Robot Framework for Mobile Test Automation
Robot Framework is a test automation framework for acceptance test-driven development and...
iOS automation testing involves testing applications that are made for iOS devices only. Testing applications, in general, requires the tester to understand the purpose of the application, its technical requirements, and performance metrics to compare the expected behavior versus the actual behavior. The iOS family is a closed environment that is licensed to operate on Apple devices only. This makes it easier to test the application across the device range as opposed to Android applications that can be deployed into a much larger array of devices.
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The iOS application needs to be tested both manually and using automation scripts. Bugs are inevitable in any application despite thoughtful designing. iOS automation testing is just as important as testing any application whether it is on iOS or Android platforms. Quality assurance activities must be performed right from the beginning of the application lifecycle. In iOS applications, since the devices are known, and the OS updates are well-planned, it is more convenient to perform testing on these devices. Automated testing on iOS applications has a multitude of benefits. Running automated test scripts helps save time and effort as it allows one test to run in parallel across multiple devices.
An iOS application needs to be tested not only for its functionality but its UI/UX design too. The test cases must be applied to the various iDevices - viz, iPhone, iPad, iPad mini, iPad Pro, Apple Watch, Apple TV, iMac (of various screen sizes), iPod Touch, Macbooks, etc. - to ensure the UI/UX is being implemented as expected on devices of varied resolutions. Apart from testing on the array of devices where the application will be deployed, as a tester, you would also require to test out the application from every angle. Some other types of testing that are essential include unit testing, functional testing, visual UI testing, as well as end-to-end testing. Let's take a moment to look at each type of testing:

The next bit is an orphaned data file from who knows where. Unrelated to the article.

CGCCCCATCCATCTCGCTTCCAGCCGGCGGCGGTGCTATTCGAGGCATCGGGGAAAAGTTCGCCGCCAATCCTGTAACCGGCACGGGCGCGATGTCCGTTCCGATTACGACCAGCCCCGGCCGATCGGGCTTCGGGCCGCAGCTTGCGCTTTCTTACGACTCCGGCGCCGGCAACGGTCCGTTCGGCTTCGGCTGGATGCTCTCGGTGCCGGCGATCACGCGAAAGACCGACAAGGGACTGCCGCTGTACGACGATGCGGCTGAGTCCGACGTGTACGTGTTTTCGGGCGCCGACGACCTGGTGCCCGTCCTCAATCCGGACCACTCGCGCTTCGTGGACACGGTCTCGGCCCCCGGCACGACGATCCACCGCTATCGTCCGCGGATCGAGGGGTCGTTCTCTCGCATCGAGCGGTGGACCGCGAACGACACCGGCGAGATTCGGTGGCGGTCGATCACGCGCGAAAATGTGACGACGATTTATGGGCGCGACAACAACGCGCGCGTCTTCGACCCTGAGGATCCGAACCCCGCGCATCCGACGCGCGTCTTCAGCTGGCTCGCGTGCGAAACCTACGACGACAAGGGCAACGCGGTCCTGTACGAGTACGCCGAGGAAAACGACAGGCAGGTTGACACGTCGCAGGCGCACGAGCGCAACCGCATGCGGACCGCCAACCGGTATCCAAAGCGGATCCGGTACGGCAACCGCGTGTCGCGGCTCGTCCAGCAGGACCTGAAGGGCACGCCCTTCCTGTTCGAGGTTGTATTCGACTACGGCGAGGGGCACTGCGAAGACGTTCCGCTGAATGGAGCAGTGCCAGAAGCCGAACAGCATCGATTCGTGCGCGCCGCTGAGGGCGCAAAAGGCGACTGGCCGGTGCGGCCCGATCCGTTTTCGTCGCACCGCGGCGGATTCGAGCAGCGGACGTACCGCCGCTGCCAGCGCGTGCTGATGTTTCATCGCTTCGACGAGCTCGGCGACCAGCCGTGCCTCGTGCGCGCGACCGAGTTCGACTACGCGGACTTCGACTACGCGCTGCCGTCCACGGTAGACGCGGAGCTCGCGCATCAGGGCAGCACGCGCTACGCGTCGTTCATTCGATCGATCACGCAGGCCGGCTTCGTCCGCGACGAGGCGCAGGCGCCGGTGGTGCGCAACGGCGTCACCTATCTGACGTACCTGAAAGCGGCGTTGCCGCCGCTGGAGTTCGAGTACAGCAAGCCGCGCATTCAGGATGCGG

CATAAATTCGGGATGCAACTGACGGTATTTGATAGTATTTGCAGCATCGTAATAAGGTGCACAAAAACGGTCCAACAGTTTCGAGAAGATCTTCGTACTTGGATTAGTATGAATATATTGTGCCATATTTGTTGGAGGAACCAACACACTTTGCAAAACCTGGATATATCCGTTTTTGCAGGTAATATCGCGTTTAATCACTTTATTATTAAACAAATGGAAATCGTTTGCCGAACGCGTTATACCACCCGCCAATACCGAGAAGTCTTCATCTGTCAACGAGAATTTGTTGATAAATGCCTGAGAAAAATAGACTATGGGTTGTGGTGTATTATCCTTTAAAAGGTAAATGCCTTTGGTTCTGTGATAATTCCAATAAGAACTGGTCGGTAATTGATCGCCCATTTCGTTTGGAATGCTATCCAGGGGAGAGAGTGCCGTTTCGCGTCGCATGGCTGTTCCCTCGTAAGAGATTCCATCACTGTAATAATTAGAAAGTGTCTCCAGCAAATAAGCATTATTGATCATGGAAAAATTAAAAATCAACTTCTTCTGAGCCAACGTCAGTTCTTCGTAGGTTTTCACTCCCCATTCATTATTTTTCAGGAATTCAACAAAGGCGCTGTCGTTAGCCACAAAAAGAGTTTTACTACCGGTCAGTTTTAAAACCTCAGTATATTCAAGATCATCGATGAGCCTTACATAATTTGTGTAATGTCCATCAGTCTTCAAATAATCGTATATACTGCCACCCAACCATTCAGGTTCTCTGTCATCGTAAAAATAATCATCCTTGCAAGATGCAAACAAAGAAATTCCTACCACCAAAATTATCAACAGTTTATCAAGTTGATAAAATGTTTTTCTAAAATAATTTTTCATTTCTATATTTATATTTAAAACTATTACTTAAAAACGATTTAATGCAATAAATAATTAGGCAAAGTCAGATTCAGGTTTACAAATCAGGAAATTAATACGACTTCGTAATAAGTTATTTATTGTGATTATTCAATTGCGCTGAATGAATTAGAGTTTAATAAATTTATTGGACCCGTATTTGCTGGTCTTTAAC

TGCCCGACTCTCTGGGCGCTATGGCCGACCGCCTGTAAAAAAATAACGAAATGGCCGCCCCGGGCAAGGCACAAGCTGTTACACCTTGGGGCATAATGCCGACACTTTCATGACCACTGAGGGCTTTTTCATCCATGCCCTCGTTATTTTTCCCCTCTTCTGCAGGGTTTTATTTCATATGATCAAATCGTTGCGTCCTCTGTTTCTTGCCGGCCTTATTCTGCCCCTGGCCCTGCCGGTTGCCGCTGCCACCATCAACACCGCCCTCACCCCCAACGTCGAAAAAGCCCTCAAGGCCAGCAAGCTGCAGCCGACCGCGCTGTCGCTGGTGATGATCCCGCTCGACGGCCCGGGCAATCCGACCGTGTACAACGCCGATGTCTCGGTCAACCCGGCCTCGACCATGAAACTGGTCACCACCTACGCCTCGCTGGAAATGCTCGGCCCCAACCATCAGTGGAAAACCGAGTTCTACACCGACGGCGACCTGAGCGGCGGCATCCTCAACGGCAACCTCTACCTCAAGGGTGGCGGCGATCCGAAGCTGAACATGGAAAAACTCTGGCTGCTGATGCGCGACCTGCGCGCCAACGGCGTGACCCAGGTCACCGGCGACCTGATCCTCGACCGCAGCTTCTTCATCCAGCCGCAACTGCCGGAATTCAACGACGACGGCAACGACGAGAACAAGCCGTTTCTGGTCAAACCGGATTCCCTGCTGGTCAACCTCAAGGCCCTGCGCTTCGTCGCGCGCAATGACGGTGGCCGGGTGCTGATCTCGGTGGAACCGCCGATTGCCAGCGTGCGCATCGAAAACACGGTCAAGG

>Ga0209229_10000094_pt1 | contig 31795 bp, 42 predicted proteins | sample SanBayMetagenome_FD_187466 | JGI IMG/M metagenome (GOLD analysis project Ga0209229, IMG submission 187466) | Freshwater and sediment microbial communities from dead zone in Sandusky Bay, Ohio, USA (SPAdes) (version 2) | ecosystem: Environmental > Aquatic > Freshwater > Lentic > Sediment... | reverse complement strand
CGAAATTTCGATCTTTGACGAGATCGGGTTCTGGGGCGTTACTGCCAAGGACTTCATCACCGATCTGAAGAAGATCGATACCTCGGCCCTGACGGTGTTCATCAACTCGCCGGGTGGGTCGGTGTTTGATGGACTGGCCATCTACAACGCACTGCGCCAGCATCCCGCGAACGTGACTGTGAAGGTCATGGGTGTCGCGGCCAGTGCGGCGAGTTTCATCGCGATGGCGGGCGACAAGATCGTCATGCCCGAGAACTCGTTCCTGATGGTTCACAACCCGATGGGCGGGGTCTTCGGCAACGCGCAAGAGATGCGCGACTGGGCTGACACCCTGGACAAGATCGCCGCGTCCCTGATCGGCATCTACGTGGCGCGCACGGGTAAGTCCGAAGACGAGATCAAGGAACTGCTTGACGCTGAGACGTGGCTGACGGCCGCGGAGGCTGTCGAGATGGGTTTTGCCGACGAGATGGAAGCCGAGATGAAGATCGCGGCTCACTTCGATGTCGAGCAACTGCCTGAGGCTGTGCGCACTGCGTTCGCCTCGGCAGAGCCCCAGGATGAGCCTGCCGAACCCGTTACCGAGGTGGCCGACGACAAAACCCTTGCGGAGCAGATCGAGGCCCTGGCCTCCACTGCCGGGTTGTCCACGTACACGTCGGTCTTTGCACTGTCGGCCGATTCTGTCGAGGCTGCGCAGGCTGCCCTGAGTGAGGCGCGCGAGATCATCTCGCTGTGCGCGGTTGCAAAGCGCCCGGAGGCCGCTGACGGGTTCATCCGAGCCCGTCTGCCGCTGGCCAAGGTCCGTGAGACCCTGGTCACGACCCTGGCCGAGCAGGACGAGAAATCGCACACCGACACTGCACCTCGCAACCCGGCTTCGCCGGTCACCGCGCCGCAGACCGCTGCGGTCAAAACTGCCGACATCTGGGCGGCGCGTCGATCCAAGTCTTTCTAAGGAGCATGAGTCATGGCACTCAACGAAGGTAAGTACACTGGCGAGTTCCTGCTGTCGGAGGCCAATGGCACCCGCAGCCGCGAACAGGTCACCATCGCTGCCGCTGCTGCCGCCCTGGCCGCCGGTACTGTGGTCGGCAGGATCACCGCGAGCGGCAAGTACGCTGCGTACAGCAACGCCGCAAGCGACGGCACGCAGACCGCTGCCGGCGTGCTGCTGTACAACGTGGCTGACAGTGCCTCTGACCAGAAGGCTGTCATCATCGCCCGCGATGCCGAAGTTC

Having tight schedules for release is not uncommon when developing iOS applications. This gives the QA team less time to integrate the multitude of features that the application performs or to create new test scripts.
With the introduction of face-ID and fingerprint authentication methods, it can be harder to automate most of the test cases. Manual intervention is deemed necessary in such cases. It can be hard to automate the environments of dynamic carrier network conditions and related background processes which requires specialized expertise.
Some other challenges faced in automating iOS application testing include troubleshooting and debugging the test code due to lack of time. The absence of an adequate mobile testing lab can also prove arduous.
On top of that, the automation framework solutions for iOS automation testing, and for mobile application testing in general, is minimal compared to various frameworks and solutions provided for web applications.
When it comes to UI/UX testing, we are required to test the application on all the compatible devices, but it can get quite expensive for executing tests on all the devices. This is where emulators or simulators come into play. Apart from the cost perspective, there is also the matter of debugging the application step-by-step which is not as easy to spot when testing with real devices.
On the contrary, the processing speed of testing with a real device can be quicker than working with emulators/simulators. Reliability plays a major role here, as well. Real devices can be more reliable when compared to emulators/simulators since simulating all kinds of user interactions can be tedious.